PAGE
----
The burial places of saints are the next important element of the cult. In Islamic tradition these places, as well as the process of pilgrimage to them, is called ziyarat – the visit to the tomb of Prophet Muhammad ﷺ in Medina after the Hajj is of particular importance to Muslims. Generally, the ultimate purpose of ziyarat is to receive grace and patronage from the saint. The tomb of the above-mentioned Saint Sherif-Ali-Buba was visited in case of drought, childlessness, various diseases, and zikr was performed here. In the Caucasus, places of worship associated with any of the local saints are called pir.

On the territory of Tatarstan, according to local legends, there are graves of Muslim preachers from the times of the Bulgar Khanate, i.e. the X-XI centuries, in the Tetyushsky district. Burial places are revered among Tatar Muslims and are called izgeler kabere – the grave of saints. The sanctuaries of the Muslims of Western Siberia – astana – usually represent a mausoleum in the form of a large polygonal log cabin of five to nine crowns. In view of the absence in the early Islamic tradition of establishing a tombstone, sacred places could be confined to some prominent architectural or natural objects.

The third, final and no less important element of the cult of saints is the ritual of worship. In general, it is uniform and involves similar components: the motive for performing the pilgrimage, the rules for visiting the tomb, and the care of the tomb. It is important to note that pilgrimage is performed in order to resolve a difficult life situation, with requests addressed not to a saint but to Allah Almighty. It is believed that praying at the tomb of a saint will definitely be heard by God. It is forbidden to swear profanely, express bad thoughts, speak loudly, be untidy, take something from the grave and carry it away with you. All requests should be accompanied by traditional Islamic prayers, such as Surah Al-Ikhlas.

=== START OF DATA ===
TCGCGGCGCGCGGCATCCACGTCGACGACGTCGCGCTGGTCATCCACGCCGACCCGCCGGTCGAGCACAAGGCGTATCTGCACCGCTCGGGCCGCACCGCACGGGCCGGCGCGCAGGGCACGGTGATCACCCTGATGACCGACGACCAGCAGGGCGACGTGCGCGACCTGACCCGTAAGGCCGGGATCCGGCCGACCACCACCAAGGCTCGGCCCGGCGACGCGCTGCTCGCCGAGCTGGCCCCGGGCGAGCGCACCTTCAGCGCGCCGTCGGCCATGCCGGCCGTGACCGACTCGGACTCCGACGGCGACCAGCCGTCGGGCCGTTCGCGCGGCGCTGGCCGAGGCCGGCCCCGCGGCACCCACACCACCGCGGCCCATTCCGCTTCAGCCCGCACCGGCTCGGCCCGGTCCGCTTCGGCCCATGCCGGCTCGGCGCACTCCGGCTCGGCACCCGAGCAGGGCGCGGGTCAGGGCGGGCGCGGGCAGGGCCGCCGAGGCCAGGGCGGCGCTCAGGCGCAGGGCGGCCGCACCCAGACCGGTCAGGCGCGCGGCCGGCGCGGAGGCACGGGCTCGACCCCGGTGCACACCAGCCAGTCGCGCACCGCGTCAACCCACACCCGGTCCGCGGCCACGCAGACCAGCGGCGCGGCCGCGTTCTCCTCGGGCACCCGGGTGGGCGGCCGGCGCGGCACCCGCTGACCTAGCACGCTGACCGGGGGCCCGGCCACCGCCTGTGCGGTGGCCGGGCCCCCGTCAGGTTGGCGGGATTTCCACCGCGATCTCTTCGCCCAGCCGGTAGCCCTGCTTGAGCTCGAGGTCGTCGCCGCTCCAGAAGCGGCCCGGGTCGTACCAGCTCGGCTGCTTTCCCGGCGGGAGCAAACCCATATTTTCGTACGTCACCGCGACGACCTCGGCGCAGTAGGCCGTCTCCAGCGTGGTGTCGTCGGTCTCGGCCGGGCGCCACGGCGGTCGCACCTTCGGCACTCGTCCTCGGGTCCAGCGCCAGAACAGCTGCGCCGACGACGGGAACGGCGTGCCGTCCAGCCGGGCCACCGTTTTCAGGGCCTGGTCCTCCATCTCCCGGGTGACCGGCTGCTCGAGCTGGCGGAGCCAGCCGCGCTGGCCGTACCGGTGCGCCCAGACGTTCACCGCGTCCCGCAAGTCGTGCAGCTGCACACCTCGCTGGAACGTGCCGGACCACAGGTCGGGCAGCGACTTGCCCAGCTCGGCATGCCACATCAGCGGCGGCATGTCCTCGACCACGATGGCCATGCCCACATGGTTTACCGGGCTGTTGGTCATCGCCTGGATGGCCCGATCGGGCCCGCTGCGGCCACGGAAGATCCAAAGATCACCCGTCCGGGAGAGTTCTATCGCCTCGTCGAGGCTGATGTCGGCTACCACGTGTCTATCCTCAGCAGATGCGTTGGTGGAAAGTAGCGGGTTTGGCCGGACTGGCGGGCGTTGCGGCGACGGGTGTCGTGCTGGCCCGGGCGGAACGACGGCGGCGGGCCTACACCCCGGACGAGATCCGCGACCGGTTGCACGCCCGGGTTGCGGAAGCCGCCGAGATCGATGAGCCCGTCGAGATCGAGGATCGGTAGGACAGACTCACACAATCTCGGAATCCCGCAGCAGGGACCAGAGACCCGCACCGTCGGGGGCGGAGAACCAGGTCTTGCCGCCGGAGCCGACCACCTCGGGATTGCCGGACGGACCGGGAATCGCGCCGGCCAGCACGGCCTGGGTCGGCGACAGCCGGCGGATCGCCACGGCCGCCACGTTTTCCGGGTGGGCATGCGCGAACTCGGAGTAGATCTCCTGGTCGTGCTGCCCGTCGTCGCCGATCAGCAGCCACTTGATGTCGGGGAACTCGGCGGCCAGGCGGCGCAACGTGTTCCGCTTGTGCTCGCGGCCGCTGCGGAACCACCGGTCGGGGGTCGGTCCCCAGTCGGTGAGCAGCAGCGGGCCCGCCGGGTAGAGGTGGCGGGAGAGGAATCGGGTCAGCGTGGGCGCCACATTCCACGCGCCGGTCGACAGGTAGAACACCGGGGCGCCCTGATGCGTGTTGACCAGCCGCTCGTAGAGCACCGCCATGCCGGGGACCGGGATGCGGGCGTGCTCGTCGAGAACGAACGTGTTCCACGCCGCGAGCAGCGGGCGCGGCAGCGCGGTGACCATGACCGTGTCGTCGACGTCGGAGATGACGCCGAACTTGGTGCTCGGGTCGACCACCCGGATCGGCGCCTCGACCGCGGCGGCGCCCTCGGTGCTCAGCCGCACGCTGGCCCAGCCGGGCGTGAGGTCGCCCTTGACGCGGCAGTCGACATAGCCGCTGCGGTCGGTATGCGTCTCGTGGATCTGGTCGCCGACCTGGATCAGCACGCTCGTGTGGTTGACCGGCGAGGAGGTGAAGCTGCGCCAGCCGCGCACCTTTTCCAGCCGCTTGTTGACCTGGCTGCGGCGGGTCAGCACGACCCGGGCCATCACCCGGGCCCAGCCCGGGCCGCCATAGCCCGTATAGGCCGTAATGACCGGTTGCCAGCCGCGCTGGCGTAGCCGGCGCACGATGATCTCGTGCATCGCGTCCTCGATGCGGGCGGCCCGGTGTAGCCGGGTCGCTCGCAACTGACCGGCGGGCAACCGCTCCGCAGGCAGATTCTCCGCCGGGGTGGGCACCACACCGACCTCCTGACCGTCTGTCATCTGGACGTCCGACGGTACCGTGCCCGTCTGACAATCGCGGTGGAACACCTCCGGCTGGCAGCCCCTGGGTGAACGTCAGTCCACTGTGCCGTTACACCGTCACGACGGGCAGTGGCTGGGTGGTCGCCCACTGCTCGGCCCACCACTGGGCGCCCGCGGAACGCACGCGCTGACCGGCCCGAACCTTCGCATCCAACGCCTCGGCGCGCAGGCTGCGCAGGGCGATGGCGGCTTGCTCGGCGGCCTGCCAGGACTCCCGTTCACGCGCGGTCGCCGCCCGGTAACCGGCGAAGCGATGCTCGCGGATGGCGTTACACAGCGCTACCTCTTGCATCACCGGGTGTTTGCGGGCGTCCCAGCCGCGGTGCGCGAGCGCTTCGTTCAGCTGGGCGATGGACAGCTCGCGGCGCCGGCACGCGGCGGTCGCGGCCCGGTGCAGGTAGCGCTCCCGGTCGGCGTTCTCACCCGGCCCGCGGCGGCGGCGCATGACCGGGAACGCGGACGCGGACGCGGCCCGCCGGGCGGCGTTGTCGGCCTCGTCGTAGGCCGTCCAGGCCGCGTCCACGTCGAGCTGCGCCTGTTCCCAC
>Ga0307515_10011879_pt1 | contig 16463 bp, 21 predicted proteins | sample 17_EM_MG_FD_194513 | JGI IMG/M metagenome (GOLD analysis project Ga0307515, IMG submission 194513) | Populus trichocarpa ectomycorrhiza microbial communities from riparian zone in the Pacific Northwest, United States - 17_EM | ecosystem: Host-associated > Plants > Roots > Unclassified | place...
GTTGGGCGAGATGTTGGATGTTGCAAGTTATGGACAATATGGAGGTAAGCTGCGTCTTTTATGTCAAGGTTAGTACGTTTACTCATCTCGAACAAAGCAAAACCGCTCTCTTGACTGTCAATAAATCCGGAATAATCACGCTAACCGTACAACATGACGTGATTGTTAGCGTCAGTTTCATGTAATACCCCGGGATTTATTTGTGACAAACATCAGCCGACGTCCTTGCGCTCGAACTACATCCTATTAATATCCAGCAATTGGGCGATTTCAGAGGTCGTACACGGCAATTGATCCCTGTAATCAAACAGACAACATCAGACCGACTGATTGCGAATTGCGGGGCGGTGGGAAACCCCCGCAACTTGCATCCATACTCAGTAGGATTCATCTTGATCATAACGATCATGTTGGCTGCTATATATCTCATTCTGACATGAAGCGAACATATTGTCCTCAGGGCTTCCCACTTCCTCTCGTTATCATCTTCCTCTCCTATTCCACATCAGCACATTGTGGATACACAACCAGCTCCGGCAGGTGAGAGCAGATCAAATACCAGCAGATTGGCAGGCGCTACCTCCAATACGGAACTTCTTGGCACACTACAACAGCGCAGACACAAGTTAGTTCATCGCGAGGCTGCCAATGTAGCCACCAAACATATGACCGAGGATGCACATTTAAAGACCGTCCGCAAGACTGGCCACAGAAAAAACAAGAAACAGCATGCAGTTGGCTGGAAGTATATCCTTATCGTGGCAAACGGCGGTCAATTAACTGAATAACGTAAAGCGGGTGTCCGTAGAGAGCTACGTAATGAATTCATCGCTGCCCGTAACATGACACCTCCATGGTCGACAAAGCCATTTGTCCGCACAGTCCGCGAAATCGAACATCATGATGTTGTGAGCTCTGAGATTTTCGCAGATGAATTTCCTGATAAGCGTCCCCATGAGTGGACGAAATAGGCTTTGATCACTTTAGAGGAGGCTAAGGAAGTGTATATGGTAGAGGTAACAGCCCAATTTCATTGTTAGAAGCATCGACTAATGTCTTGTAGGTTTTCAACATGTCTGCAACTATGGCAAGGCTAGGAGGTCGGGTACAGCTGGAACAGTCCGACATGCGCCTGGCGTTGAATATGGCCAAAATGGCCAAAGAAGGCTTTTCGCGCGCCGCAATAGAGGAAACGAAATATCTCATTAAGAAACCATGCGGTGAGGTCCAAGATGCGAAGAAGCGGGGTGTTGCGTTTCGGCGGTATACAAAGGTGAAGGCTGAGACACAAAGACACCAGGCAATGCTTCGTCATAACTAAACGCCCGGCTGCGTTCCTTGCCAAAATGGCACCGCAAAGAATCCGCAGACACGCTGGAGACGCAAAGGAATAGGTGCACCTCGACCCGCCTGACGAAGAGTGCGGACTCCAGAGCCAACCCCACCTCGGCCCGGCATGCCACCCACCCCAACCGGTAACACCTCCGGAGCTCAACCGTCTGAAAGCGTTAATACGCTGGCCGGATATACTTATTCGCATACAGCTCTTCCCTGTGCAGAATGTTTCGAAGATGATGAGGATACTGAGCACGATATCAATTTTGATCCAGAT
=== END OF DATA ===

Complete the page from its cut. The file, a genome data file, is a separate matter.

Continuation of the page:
The tomb of a saint is cared for by special people – caretakers who act as one of the most important components of the religious culture of commemoration of saints. The range of duties of a caretaker is wide – it includes raising funds for the installation and maintenance of the monument, organizing pilgrimages and conducting memorial prayers. The right of a caretaker is confirmed by the notion of spiritual, and sometimes real, kinship with a saint buried in the neighboring area. Receiving the gift of a caretaker is a consequence of certain circumstances (for instance, the appearance of a buried saint in a dream) and is accompanied by special ritual actions.

Researchers of the Muslim cult of saints in Western Siberia were attracted by one peculiarity – most of the caretakers of sacred graves were women. In their opinion, the violation of the traditional order of acquiring the gift of a caretaker occurred as a result of direct repression against men who performed religious functions in the era of atheistic propaganda of the Soviet Union.

In Soviet times due to the mass closure of mosques, cemeteries became sacral places for Russian Muslims, within the boundaries of which active religious activities were carried out: funeral and memorial rituals, collective namazes. Being an integral element of everyday Islam, veneration of saints and pilgrimage to their graves was an important factor in preserving religious traditions under the atheistic policy of the Soviet state. Modern interest in the phenomenon gives rise to discussions about the ritual side of Islam and the canonicity of certain rites, and is undoubtedly connected with the revival of religious consciousness in Russia.



GSV "Russia - Islamic World"

Photo: Nick Fewings/Unsplash